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Auburn study finds harmful bacteria can survive up to a week in airplanes

Source: WBRC file video Source: WBRC file video

A study released by Auburn University found that E. coli and MRSA can live up to one week inside airplane cabins.

It's news that may have passengers packing extra sanitary wipes.

Kiril Vaglenov, a graduate student in Auburn's Department of Biological Sciences, conducted a two-year study to determine how E. coli O157:H7 and methicillin-resistant Staphylococcus aureus, better known as MRSA, would survive on an airplane.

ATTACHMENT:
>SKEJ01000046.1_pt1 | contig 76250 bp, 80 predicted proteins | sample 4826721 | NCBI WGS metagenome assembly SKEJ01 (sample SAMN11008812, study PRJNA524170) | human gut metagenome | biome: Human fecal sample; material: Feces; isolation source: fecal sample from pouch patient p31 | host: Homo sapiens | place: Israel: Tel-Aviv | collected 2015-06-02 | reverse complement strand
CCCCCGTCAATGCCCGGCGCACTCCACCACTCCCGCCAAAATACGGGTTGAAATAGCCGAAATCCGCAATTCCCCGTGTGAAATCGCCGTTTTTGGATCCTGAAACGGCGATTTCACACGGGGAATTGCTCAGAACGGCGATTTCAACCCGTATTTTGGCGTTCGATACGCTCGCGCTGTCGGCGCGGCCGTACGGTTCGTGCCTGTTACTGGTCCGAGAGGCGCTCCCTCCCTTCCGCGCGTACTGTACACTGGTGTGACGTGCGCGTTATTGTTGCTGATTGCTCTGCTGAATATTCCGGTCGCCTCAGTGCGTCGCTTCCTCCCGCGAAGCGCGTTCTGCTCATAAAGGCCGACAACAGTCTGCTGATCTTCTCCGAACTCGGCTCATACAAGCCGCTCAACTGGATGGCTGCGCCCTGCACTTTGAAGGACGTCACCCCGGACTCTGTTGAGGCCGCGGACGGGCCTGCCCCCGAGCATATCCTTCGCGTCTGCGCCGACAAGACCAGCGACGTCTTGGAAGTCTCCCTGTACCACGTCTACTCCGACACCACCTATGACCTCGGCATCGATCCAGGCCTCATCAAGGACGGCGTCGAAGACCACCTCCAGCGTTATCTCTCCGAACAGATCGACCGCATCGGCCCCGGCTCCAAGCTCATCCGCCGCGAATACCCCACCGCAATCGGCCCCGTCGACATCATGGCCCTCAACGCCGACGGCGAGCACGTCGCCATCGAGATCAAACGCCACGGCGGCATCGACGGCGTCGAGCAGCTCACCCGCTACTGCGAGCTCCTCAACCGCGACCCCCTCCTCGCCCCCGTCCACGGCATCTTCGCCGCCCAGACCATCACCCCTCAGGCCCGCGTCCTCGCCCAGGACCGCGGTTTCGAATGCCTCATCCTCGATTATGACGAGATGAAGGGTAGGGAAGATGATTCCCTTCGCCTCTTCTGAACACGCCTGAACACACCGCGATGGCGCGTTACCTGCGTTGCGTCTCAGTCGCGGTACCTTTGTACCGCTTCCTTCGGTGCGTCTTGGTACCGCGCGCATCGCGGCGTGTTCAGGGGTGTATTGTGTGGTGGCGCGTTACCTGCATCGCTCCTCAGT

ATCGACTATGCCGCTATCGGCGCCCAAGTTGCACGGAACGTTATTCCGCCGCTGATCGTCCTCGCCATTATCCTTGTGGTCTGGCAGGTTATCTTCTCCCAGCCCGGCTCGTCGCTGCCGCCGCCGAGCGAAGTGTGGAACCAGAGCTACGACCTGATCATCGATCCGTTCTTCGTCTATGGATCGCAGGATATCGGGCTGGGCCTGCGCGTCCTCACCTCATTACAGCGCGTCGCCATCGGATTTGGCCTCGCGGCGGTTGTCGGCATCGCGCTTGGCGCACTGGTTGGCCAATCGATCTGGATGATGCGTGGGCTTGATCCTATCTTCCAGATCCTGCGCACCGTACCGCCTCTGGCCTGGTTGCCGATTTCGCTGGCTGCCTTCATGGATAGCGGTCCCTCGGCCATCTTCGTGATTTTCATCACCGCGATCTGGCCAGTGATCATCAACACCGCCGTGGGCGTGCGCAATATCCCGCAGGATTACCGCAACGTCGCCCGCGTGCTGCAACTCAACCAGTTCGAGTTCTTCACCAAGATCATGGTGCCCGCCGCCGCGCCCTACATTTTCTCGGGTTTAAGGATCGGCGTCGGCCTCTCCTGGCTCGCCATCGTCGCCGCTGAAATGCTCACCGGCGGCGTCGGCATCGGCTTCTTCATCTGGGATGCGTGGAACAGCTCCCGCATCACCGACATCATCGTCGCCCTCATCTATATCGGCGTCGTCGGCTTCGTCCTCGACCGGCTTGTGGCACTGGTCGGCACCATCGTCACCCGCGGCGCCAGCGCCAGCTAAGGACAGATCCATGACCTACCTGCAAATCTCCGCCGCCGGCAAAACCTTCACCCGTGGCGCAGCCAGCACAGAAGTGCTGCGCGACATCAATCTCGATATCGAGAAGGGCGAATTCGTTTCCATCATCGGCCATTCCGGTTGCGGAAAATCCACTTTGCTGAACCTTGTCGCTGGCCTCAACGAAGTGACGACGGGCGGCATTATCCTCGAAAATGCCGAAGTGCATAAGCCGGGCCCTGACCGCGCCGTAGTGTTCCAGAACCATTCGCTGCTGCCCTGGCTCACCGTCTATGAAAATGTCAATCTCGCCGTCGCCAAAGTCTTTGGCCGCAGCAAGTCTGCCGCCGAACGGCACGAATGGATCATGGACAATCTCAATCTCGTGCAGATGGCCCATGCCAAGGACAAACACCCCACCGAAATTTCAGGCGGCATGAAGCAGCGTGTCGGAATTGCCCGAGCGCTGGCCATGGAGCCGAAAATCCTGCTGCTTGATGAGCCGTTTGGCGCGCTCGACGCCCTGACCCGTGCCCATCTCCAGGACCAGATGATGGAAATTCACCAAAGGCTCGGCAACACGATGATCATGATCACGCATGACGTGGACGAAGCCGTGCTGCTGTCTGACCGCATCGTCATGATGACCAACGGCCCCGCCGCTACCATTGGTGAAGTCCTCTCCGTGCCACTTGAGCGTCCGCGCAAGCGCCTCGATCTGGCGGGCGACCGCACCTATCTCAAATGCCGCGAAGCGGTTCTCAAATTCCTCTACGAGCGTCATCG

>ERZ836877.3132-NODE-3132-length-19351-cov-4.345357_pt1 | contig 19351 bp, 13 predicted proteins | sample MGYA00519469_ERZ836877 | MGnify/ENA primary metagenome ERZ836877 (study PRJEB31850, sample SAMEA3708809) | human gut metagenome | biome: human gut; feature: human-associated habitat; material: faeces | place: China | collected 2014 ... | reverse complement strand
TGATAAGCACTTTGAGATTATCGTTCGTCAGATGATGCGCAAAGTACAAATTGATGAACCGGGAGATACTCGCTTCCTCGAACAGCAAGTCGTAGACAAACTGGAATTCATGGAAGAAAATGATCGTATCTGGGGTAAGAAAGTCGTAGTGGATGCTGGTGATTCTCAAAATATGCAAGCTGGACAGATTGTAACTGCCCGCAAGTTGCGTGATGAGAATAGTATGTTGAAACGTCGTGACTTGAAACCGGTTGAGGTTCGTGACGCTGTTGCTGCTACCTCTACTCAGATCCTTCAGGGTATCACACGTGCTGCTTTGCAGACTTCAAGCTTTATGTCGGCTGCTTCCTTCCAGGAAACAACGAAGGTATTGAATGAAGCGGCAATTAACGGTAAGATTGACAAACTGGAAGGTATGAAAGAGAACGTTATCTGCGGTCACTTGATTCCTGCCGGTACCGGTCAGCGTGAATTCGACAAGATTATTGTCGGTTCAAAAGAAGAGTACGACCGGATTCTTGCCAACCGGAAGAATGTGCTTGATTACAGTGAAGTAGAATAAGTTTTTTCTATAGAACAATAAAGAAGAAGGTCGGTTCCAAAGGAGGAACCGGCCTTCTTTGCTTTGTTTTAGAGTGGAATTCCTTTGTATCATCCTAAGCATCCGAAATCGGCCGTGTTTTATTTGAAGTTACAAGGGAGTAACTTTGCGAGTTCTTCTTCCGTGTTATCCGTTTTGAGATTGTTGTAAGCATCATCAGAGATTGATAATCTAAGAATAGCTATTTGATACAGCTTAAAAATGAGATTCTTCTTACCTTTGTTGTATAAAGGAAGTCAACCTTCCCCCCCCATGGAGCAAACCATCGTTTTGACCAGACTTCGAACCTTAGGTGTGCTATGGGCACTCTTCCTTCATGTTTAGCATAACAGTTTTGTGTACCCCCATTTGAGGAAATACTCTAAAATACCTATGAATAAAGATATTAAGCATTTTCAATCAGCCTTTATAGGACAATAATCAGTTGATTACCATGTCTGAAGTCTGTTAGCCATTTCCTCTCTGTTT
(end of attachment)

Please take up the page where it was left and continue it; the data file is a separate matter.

MRSA survived seven days on material from a seat-back pocket while the E. coli for four days.

Researchers tested material from armrests, plastic tray tables, seat-pocket cloth, window shades and metal toilet buttons.

"Our data show that both of these bacteria can survive for days on these surfaces, particularly the porous material such as armrests and seat-pockets," said Vaglenov. "Air travelers should be aware of the risk of catching or spreading a disease to other passengers and practice good personal hygiene."

Researchers say they don't want to scare consumers but to make them aware. They add that there has been no definitive case of a person getting sick from bacteria on a plane.

To stay healthy, experts suggest using alcohol-based sanitary wipes to clean hard surfaces. A Delta spokesperson told FOX6 News that employees clean the seats and other surfaces before each departure.

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